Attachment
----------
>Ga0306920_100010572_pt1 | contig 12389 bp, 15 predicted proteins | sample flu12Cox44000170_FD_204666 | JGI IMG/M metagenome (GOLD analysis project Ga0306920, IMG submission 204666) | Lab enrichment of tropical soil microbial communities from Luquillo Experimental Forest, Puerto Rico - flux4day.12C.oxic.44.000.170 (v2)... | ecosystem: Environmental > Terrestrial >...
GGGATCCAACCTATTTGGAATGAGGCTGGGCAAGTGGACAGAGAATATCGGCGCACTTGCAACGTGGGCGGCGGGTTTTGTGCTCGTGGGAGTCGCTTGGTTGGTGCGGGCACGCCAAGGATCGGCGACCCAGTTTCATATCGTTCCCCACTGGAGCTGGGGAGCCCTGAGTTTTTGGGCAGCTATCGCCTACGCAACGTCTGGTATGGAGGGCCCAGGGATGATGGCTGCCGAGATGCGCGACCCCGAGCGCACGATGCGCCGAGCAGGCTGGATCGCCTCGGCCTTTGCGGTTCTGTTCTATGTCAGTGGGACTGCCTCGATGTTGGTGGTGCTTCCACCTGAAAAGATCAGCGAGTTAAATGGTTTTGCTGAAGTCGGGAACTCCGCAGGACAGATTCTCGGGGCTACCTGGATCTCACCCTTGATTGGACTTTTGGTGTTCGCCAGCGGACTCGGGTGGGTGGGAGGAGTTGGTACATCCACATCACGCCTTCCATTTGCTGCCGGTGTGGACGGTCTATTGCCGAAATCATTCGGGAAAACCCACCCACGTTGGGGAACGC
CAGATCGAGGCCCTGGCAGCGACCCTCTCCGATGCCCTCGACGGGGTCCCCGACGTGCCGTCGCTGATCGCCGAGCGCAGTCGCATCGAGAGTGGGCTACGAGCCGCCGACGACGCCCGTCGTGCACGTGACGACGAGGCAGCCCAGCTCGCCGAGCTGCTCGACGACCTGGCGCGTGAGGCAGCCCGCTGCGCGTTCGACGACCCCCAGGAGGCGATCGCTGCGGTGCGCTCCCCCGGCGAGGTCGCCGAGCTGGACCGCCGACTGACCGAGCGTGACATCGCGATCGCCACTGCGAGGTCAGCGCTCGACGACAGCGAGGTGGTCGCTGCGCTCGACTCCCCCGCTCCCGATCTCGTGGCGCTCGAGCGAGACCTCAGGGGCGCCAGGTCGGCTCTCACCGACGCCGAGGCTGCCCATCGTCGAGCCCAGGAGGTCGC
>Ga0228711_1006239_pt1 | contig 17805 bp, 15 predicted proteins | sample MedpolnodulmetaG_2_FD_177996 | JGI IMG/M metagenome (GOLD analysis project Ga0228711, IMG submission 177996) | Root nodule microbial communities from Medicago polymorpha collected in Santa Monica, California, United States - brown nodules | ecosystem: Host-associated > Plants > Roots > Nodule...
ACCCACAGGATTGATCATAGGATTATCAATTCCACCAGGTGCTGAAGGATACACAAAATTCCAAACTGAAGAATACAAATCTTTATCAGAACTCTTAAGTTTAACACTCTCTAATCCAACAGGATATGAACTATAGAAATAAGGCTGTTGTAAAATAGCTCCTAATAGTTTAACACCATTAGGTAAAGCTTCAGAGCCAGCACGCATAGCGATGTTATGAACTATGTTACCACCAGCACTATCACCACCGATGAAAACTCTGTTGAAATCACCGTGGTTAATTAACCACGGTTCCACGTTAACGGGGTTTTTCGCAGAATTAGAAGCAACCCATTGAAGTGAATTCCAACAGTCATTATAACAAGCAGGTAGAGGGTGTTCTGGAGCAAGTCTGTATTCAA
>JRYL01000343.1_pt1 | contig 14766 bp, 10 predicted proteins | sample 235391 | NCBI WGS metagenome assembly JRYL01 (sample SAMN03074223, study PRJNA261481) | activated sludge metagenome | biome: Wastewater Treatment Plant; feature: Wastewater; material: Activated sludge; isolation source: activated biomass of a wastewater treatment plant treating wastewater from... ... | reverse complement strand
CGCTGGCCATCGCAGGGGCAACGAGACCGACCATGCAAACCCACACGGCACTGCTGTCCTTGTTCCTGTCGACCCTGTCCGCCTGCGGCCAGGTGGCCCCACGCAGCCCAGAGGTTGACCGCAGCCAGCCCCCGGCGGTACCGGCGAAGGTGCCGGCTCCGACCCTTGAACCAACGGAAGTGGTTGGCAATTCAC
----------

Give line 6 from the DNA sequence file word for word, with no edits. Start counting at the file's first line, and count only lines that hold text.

>JRYL01000343.1_pt1 | contig 14766 bp, 10 predicted proteins | sample 235391 | NCBI WGS metagenome assembly JRYL01 (sample SAMN03074223, study PRJNA261481) | activated sludge metagenome | biome: Wastewater Treatment Plant; feature: Wastewater; material: Activated sludge; isolation source: activated biomass of a wastewater treatment plant treating wastewater from... ... | reverse complement strand